If you’re in a relationship where one of you does a lot more initiating of sex than the other, it may be worth starting by looking backward. Has this always been the case, or has it changed over time? If it changed, what caused that change—and is there anything either of you can do to tilt that back the other way? And is the problem just in the initiation, but once the sex begins, everything goes well? Some people tend to feel spontaneous sexual desire less often, but are eager participants once things get rolling. They just need things to get going a bit to spark their desire. If the lower initiating partner is generally less interested in sex even once things do get going, then you probably need to look deeper—check out "Boosting Low Sexual Desire" for more on that.
It’s probably also worth looking at each partner’s motivations. What is the higher initiator looking for—and why is it so important to them? And what is holding the lower initiator back from initiating more? It’s easy for disagreements to stall out on the surface level: more sex versus less sex. But why does it matter? For example, the higher desire partner may be looking for more attention from and connection with their partner or perhaps the stress relief of temporarily escaping all the demands of daily life. Or perhaps they fear that their partner is pulling away, and they are hoping the sex will draw them back. The lower desire partner may feel like they already have too many demands on them, either in general or from their partner, and don’t have the mental bandwidth to be generous in this way.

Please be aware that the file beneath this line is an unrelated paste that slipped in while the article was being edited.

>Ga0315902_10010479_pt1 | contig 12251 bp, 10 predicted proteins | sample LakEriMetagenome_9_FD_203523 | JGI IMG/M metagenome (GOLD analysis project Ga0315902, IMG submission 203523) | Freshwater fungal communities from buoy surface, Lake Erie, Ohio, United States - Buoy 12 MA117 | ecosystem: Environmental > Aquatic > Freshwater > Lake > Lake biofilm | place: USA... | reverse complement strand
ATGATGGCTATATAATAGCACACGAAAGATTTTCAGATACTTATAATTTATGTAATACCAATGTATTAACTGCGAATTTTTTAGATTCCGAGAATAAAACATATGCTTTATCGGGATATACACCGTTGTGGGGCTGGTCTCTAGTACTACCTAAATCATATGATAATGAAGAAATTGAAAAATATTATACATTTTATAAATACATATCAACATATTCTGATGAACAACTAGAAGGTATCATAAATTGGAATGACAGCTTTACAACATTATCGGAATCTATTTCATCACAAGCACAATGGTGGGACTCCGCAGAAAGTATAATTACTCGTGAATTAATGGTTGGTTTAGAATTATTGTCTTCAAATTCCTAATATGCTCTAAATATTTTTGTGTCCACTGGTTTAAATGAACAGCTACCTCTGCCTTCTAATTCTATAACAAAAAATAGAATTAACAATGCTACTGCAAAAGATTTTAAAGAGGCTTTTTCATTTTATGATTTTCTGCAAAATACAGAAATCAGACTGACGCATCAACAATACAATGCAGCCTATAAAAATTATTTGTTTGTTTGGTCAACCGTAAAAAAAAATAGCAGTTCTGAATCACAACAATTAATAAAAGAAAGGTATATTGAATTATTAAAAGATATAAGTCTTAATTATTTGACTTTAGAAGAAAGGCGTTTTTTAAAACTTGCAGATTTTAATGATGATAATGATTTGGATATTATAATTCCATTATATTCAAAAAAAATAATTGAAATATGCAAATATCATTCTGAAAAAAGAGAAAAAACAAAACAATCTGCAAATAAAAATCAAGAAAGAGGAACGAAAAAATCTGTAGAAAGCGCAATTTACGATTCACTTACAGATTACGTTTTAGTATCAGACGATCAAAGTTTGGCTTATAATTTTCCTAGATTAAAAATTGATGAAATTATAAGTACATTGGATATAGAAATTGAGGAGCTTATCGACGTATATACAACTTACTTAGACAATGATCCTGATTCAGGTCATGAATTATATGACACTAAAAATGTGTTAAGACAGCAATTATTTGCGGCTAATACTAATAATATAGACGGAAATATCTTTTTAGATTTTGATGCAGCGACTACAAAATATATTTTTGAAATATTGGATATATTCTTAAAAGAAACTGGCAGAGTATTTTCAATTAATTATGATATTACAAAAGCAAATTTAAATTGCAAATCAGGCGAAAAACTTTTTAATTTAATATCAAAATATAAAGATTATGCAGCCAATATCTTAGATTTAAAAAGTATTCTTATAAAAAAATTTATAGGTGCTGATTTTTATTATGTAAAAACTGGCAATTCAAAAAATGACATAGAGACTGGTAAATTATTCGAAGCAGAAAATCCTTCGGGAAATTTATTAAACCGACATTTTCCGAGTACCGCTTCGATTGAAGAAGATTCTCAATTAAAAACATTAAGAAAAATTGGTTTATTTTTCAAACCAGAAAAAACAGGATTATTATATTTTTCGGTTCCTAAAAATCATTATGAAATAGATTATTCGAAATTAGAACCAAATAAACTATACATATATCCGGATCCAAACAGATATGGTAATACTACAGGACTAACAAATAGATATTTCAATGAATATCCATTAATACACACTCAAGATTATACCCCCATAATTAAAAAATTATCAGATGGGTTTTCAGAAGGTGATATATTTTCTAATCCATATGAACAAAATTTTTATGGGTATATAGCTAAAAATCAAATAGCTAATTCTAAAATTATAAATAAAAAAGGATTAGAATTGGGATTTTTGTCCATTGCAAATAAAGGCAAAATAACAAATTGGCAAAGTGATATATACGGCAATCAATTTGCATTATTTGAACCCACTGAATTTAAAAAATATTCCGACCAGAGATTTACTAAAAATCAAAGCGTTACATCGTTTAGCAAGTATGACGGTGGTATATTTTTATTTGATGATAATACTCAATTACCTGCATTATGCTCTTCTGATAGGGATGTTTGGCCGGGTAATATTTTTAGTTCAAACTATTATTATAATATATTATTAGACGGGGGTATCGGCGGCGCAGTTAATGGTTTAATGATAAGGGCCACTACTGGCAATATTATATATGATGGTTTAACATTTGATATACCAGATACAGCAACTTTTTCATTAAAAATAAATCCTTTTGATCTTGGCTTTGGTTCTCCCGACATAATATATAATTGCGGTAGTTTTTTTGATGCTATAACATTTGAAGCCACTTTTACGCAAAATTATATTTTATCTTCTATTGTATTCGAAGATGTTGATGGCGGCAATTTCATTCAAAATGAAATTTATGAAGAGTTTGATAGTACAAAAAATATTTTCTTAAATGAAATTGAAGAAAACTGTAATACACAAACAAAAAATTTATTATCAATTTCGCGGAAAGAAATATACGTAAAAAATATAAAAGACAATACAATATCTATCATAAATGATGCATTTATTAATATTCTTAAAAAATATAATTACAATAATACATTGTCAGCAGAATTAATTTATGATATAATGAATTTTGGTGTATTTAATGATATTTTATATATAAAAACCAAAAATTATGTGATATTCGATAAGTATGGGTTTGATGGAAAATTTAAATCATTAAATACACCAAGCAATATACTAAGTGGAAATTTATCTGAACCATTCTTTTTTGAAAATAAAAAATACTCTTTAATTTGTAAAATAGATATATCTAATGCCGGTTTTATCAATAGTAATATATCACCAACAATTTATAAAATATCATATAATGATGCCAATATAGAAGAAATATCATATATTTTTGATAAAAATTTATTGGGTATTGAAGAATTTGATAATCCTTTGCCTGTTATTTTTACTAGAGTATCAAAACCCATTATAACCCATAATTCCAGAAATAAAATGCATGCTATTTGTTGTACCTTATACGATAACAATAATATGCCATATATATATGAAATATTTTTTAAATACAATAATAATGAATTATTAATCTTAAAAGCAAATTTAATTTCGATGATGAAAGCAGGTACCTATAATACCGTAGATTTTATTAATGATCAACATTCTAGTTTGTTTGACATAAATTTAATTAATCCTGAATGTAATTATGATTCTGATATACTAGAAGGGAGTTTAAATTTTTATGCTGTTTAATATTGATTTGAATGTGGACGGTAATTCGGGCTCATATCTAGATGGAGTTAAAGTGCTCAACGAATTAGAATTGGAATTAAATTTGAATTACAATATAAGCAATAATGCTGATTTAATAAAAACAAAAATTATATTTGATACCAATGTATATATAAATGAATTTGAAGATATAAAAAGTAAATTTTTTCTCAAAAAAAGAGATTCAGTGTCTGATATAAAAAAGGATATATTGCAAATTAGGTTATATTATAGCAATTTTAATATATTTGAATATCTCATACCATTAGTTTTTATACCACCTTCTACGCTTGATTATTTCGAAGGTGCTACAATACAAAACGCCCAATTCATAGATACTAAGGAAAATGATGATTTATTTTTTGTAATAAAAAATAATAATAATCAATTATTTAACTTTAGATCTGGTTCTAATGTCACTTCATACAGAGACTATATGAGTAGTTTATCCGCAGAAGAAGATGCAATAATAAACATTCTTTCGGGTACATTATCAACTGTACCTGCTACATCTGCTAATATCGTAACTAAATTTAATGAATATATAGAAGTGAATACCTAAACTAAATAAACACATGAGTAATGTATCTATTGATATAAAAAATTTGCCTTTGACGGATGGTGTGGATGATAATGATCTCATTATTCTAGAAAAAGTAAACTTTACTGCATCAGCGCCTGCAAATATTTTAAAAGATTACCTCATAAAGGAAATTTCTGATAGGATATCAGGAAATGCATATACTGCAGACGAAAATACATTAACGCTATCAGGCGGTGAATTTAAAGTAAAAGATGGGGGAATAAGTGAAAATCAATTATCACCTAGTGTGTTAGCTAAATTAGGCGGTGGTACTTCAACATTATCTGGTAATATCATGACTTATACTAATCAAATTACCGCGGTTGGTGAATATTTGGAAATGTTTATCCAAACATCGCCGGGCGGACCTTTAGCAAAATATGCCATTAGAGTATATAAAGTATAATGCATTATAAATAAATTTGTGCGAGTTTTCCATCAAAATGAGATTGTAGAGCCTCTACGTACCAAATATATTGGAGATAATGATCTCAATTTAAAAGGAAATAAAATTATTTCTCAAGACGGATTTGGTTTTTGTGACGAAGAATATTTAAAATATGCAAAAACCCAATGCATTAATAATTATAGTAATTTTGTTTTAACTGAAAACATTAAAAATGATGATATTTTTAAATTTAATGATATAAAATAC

Avoid the Chase Dynamic
When one partner wants something much more than the other partner does, it’s easy to fall into a chase dynamic where the higher desire partner often tries to get things going and the lower desire partner often feels like they need to put on the brakes. This can happen with sex, but also with anything else where partners have different desired frequencies, like going out to eat. If there isn’t too much difference in the couple’s desired frequency, then it’s probably no big deal. Where things get challenging is when the frustrated higher desire partner feels like they are “always” getting shot down, and the beleaguered lower desire partner feels like they are “always” being hounded. This can then ironically make sex even less likely to occur, so it goes from bad to worse.